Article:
Original Article

Journal of General Internal Medicine

, Volume 23, Issue 5, pp 595-599

Sexual Intercourse and Risk of Symptomatic Urinary Tract Infection in Post-Menopausal Women

  • Elya E. MooreAffiliated withDepartment of Epidemiology, University of Washington School of Public Health and Community MedicineHealth Services Research & Development Center of Excellence, VA Puget Sound Health Care SystemMurdoch Childrens Research Institute, Royal Children’s Hospital Email author 
  • , Stephen E. HawesAffiliated withDepartment of Epidemiology, University of Washington School of Public Health and Community Medicine
  • , Delia ScholesAffiliated withDepartment of Epidemiology, University of Washington School of Public Health and Community MedicineCenter for Health Studies, Group Health Cooperative
  • , Edward J. BoykoAffiliated withDepartment of Epidemiology, University of Washington School of Public Health and Community MedicineDepartment of Medicine, University of WashingtonSeattle Epidemiologic Research and Information Center, VA Puget Sound Health Care System
  • , James P. HughesAffiliated withDepartment of Biostatistics, University of Washington School of Public Health and Community Medicine
  • , Stephan D. FihnAffiliated withHealth Services Research & Development Center of Excellence, VA Puget Sound Health Care SystemDepartment of Medicine, University of Washington

Rent the article at a discount

Rent now

* Final gross prices may vary according to local VAT.

Get Access

ABSTRACT

Background

Sexual intercourse increases the risk of symptomatic urinary tract infections (UTI) in young women, but its role among post-menopausal women is unclear.

Objective

To determine whether recent sexual intercourse, as documented by daily diaries, is associated with an increased risk of symptomatic UTI in post-menopausal women.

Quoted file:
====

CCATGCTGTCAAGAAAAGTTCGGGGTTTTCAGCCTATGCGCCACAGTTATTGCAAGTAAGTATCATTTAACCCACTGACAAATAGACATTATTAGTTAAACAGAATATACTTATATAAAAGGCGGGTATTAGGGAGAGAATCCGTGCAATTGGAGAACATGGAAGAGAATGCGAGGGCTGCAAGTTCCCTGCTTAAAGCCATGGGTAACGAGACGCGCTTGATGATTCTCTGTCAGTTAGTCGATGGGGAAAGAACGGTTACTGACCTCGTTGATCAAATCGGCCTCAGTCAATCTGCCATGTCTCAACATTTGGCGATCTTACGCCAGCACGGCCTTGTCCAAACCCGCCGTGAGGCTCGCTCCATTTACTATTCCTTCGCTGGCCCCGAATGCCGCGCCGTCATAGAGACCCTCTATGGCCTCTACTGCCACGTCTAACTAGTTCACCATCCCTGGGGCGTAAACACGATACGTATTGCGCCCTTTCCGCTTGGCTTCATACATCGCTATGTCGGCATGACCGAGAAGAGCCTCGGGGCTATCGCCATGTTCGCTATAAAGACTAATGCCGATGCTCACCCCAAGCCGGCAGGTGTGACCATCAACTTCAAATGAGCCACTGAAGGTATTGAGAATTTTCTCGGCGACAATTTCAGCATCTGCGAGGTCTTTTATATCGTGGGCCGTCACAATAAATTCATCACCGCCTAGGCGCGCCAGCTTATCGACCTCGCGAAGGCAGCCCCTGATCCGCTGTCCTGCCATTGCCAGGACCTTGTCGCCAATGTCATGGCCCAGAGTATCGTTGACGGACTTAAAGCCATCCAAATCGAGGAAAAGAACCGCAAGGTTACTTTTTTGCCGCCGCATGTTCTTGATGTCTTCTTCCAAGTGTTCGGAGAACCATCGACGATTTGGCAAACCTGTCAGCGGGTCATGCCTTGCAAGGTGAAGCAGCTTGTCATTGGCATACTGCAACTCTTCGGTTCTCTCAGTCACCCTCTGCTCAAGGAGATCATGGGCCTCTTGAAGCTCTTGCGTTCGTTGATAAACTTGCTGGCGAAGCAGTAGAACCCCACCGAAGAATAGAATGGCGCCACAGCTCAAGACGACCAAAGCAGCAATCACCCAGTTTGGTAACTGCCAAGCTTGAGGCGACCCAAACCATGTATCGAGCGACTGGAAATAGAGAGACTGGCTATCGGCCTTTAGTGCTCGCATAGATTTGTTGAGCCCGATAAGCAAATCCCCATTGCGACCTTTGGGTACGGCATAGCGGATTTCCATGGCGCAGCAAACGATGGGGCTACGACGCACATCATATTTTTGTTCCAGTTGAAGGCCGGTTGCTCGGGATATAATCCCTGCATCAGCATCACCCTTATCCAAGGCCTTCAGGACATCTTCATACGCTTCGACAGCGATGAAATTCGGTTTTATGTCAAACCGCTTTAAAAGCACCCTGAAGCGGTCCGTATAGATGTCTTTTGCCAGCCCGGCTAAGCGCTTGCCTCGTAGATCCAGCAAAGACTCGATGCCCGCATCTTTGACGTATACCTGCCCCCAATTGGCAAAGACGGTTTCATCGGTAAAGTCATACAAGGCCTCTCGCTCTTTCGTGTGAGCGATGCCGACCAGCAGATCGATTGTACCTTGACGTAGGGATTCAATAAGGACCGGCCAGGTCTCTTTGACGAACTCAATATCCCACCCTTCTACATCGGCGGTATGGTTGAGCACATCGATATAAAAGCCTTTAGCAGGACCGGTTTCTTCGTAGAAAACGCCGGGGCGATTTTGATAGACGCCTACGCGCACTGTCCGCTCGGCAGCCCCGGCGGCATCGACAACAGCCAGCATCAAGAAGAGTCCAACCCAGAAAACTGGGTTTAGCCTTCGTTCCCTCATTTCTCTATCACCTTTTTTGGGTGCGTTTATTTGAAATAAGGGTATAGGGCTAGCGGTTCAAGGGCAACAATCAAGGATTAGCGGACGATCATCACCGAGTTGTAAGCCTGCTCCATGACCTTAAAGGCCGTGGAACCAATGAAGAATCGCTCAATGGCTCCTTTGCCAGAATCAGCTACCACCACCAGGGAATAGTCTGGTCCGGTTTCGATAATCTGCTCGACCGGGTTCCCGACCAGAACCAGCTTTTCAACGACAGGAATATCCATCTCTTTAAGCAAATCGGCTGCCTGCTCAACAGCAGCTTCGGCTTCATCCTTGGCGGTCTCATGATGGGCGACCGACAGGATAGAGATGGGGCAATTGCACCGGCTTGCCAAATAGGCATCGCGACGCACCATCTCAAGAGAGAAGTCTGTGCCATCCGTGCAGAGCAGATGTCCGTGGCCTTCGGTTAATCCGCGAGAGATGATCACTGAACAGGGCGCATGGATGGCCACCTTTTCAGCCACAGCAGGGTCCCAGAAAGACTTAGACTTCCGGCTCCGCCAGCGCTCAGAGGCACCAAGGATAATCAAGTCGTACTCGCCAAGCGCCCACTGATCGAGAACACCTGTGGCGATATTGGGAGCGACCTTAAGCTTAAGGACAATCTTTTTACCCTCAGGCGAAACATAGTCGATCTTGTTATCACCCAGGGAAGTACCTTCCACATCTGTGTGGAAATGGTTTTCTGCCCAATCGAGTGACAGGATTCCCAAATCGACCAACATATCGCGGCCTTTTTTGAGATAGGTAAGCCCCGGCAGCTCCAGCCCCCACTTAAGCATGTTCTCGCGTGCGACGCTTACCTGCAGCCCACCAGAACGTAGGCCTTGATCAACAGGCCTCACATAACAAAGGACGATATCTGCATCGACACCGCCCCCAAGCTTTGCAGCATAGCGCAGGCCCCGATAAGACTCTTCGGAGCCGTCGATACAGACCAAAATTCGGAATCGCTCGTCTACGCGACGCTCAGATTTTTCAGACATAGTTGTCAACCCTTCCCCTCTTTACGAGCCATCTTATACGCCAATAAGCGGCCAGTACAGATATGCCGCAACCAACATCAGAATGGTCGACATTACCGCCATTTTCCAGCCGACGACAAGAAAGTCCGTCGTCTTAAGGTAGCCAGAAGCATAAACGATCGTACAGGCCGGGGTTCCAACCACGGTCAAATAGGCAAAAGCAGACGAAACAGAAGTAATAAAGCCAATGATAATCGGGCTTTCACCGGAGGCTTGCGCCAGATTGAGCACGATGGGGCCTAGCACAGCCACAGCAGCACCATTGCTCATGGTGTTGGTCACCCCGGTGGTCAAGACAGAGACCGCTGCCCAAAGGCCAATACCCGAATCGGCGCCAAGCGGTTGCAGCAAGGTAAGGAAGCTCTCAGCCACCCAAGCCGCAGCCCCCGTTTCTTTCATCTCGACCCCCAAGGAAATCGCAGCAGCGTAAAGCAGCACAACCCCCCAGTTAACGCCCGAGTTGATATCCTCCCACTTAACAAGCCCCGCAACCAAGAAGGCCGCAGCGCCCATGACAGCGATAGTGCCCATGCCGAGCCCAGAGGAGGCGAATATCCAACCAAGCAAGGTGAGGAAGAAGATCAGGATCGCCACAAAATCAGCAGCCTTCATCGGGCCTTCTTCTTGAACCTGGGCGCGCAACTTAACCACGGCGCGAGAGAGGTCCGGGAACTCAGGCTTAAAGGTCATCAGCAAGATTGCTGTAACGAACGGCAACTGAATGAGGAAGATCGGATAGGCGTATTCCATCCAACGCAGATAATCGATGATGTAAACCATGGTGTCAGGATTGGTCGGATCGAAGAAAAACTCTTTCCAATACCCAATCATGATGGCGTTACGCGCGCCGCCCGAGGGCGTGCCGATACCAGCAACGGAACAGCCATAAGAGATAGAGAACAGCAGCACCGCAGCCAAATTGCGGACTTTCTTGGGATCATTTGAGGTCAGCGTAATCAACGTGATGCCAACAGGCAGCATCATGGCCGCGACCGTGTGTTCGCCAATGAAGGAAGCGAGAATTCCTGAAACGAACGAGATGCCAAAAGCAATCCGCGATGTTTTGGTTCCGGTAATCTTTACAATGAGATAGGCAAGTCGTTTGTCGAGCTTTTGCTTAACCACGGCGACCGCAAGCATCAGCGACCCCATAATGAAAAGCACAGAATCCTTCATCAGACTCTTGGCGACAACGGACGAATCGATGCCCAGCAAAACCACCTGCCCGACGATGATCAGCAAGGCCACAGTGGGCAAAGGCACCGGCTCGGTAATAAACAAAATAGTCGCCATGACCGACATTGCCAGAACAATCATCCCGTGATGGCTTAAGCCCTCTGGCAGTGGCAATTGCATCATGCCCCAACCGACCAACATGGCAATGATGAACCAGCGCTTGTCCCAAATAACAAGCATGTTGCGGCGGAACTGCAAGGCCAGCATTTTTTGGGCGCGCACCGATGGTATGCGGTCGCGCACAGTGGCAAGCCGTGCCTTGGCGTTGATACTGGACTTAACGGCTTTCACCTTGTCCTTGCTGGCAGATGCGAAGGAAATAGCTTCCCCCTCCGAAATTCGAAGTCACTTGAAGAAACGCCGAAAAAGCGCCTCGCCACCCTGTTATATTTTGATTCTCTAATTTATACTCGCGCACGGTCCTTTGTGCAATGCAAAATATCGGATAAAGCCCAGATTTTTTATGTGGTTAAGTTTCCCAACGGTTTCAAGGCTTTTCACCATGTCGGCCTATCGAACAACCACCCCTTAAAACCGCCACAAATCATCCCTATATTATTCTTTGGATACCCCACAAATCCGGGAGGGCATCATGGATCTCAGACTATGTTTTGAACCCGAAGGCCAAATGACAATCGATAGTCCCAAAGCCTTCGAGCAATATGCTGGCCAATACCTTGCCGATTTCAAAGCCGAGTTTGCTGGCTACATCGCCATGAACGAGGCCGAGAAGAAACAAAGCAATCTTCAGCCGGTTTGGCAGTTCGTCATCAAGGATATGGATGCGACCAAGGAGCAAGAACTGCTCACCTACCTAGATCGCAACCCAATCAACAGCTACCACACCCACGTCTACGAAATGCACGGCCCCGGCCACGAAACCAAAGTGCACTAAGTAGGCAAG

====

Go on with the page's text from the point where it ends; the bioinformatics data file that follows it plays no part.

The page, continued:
Design

A 2-year prospective cohort study conducted from 1998 to 2002.

Participants

One thousand and seventeen randomly selected post-menopausal women enrolled at Group Health Cooperative (GHC), a Washington State HMO.

Measurements and Main Results

Women were asked to enter daily diary information on vaginal intercourse, medication use, and genito-urinary symptoms. The outcome of interest, symptomatic UTI, was defined as a positive urine culture ≥105 CFU/mL of a uropathogen and the presence of ≥2 acute urinary symptoms. Nine hundred thirteen women returned diaries and were included in this study. Seventy-eight women experienced 108 symptomatic UTIs, and 361 (40%) reported sexual intercourse in their diaries. There was an increased hazard for UTI 2 calendar days after the reporting of sexual intercourse in the diaries (adjusted hazard ratio [HR], 3.42, 95% CI 1.49–7.80), while there was no evidence for an increased hazard associated with intercourse at other times. When the UTI criterion was relaxed from ≥105 CFU/mL to ≥104 CFU/mL, adding 9 UTI events to the analysis, the HR for UTI 2 days after intercourse changed slightly to 3.26 (95% CI 1.43–7.43).

Conclusions

Our data suggest that, as with younger women, recent sexual intercourse is strongly associated with incident UTI in generally healthy post-menopausal women.

KEY WORDS

coitus diaries postmenopause urinary tract infections